At the same time, our respondents’ accounts intimate that a pre-existing crisis of mental health in universities may worsen and not just for students but academics too—struggling to manage increased pastoral demands with the needs of home, and forfeiting their right to work-life balance. Academics connection with colleagues may also deteriorate—though some of our respondents spoke of technology and the pandemic more broadly in actually helping to mend gaps in fractured departments and boosting collegiality; enabling perhaps a ‘kinder research culture’ (Derrick 2020). Students at the same time are predicted to suffer—if not already—from the potential effects of pedagogical dislocation and becoming disengaged from their studies and learning communities. The student experience, especially for undergraduate cohorts will also irrevocably change if the current situation is to persist—and so too potentially a pressure of their continuing stay with parents—though they will likely be better off financially. The damage to local and national economies as a consequence of them not having to physically attend campuses will be huge (London Economics 2020).
There are a depressing abundance of afflictions identified by our respondents associated with emergency online migration that overshadow the potential affordances of digital pedagogies. Moreover, there are clear signs that the affordances on offer may not materialise given the severity of potential cuts to the sector. However, there may be some consolation and hope that current predictions related to a massive fall off in student recruitment, particularly at an international level, may be compensated for by the effects of global recession (HEPI 2020), and a corresponding influx of new students—though the majority of these will likely be home-based and lower fee-paying.
The impact of COVID-19 and the emergency online migration of university communities is undeniably huge. Nevertheless, we are only at the earliest of beginnings of recognising and understanding these impacts on the role of academics and the future of global higher education. There are many follow-up questions to pose. What is the extent of the challenge of private higher education providers to public universities in the context of digital pedagogies and online migration? How are academics responding to the broadening of their pastoral role and how in turn are universities supporting them? What now, of an opportunity of a humane response to the welfare of the higher education community and what if any are the consequences of COVID-19 to the dominance of neoliberal values? How many universities will go (fully) digital? Quite how great will the impact of COVID-19 be on non-COVID-related research? Where our survey has demonstrated variation of academics by disciplinary field in their response to emergency remote learning, which disciplines will be most vulnerable, disadvantaged and in need of support in any long-term pivoting to digital pedagogies? And of course, how long will it be before we know the full impacts of these changes? These are but a few huge questions that require urgent address in a time, like no other, where the future of higher education—and academics especially—appears in jeopardy. Moreover, these are questions to be followed through in research that longitudinally interrogates the change-basis of COVID-19 across international higher education systems, and which provides, beyond this initial snapshot, a fuller and deeper global analysis of comparative trends pertaining to digital transitions. There is thus urgency both in terms of formulating an exit-strategy from the COVID-19 crisis—though for this we anticipate no quick-fix—and yet also consensus of exactly what the higher education sector will be exiting to.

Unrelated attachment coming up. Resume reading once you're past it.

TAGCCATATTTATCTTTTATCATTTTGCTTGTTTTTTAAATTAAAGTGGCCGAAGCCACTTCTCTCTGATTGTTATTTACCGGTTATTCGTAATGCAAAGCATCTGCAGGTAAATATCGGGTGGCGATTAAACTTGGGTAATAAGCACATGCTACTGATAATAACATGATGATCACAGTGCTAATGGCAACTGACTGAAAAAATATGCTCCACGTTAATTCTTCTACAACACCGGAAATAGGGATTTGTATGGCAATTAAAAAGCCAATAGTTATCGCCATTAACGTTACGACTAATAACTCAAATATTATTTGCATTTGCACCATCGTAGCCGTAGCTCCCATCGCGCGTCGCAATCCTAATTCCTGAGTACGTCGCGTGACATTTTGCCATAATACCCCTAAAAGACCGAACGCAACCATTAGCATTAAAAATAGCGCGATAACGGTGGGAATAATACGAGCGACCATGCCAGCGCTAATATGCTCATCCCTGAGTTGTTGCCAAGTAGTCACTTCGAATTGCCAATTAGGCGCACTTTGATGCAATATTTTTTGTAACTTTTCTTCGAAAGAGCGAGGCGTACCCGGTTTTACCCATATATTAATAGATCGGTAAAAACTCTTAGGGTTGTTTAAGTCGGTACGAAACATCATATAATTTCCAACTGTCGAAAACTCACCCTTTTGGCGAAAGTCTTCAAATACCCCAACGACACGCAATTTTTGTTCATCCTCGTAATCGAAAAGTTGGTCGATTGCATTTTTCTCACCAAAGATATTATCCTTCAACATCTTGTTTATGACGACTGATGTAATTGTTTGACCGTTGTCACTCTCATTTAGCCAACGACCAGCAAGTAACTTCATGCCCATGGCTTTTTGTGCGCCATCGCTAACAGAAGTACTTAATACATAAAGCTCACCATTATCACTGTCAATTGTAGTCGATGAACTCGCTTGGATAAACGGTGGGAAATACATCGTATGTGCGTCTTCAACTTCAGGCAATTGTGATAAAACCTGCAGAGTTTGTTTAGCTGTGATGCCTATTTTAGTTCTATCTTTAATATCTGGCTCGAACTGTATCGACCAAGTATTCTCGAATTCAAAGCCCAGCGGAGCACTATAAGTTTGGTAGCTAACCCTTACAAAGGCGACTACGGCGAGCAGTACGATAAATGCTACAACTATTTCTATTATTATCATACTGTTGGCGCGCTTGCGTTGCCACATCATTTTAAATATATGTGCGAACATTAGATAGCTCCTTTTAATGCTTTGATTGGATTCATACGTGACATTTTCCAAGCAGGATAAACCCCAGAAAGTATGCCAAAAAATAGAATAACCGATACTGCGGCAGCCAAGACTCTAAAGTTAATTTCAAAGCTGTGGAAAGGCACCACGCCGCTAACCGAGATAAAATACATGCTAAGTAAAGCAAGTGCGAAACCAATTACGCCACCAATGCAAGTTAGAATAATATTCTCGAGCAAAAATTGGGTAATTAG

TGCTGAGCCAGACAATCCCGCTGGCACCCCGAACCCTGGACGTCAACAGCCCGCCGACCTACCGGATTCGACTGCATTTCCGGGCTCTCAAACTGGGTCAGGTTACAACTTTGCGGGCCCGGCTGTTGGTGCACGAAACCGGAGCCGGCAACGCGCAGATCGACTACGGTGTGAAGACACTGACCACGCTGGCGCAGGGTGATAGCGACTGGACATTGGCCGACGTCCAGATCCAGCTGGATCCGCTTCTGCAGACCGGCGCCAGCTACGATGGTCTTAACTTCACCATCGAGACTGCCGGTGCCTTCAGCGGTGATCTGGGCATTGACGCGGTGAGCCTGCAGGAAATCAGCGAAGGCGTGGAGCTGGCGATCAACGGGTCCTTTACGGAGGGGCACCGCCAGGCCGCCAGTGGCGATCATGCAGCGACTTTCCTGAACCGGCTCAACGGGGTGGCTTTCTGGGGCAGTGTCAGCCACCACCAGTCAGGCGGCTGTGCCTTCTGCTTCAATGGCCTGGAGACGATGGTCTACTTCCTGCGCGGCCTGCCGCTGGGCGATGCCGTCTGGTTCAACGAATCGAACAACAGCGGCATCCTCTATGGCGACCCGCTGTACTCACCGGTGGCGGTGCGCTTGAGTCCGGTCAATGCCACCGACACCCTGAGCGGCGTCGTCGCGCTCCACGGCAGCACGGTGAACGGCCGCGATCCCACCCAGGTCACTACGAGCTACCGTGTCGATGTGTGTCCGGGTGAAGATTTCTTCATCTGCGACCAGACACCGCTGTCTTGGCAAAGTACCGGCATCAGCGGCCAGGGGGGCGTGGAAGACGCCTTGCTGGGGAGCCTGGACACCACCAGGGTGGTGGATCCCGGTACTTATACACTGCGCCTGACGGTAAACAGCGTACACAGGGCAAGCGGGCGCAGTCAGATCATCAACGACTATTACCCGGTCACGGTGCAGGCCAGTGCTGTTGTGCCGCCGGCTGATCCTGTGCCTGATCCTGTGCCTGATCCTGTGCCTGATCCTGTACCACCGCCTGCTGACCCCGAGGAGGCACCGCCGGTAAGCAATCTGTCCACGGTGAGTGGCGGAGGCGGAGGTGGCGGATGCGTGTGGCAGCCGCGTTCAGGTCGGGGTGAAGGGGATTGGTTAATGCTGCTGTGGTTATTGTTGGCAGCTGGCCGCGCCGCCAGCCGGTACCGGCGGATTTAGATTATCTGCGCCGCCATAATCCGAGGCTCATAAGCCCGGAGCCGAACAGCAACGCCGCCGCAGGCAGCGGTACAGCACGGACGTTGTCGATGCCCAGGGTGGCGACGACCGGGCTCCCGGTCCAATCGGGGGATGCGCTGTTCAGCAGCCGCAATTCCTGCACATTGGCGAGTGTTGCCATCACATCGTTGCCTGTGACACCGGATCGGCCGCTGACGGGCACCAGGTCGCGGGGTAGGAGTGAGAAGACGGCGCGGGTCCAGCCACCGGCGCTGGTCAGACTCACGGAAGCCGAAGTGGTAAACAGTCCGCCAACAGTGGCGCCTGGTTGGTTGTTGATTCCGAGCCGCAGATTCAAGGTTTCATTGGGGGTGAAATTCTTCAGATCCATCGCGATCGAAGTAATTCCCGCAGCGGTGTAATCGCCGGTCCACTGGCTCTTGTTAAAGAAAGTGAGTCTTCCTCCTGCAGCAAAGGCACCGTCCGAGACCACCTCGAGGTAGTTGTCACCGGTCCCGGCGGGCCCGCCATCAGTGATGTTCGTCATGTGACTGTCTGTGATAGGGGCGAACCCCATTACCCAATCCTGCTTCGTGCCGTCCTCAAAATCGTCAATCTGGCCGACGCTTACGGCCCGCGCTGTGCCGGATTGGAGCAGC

The Open University is the UK’s major distance learning higher education provider: http://www.open.ac.uk/about/main/
NSS is the UK’s National Student Survey, an annual survey completed by final year undergraduate students in the UK’s home nations of England, Scotland, Wales and Northern Ireland, which captures perspectives on the quality of degree programmes.
Aoun, J. E. (2017). Robot-proof: Higher education in the age of artificial intelligence. Cambridge (MA): The MIT Press.
Arvanitakis, J., & Hornsby, D. (Eds.). (2016). Universities, the citizen scholar and the future of higher education. London: Palgrave Critical University Studies.
Blackmore, P. (2015). Prestige in academic life: Excellence and exclusion. London and New York: Routledge.
Blackmore, P., & Kandiko, C. (2011). Motivation in academic life: A prestige economy. Research in Post-Compulsory Education, 16(4), 399–411.
Bryant, A., & Charmaz, K. (Eds.). (2010). The Sage handbook of grounded theory. London: Sage.
Castañeda, L., & Selwyn, N. (2018). More than tools? Making sense of the ongoing digitizations of higher education. International Journal of Educational Technology in Higher Education, 15(22), 1–10.
Collini, S. (2017). Speaking of universities. London and New York: Verso.
Courtois, A., & O’Keefe, T. (2015). Precarity in the ivory cage: Neoliberalism and casualisation of work in the Irish higher education sector. Journal for Critical Education Policy Studies, 13(1), 43–66.
Derrick, G. (2020). How COVID-19 lockdowns could lead to a kinder research culture. Nature Career Column. https://doi.org/10.1038/d41586-020-01144-8.
Feenberg, A. (2017). The online education controversy and the future of the university. Foundations of Science, 22, 363–371.
Gornall, L., & Salisbury, J. (2012). Compulsive working, ‘hyperprofessionality’ and the unseen pleasures of academic work. Higher Education Quarterly, 66(2), 135–154.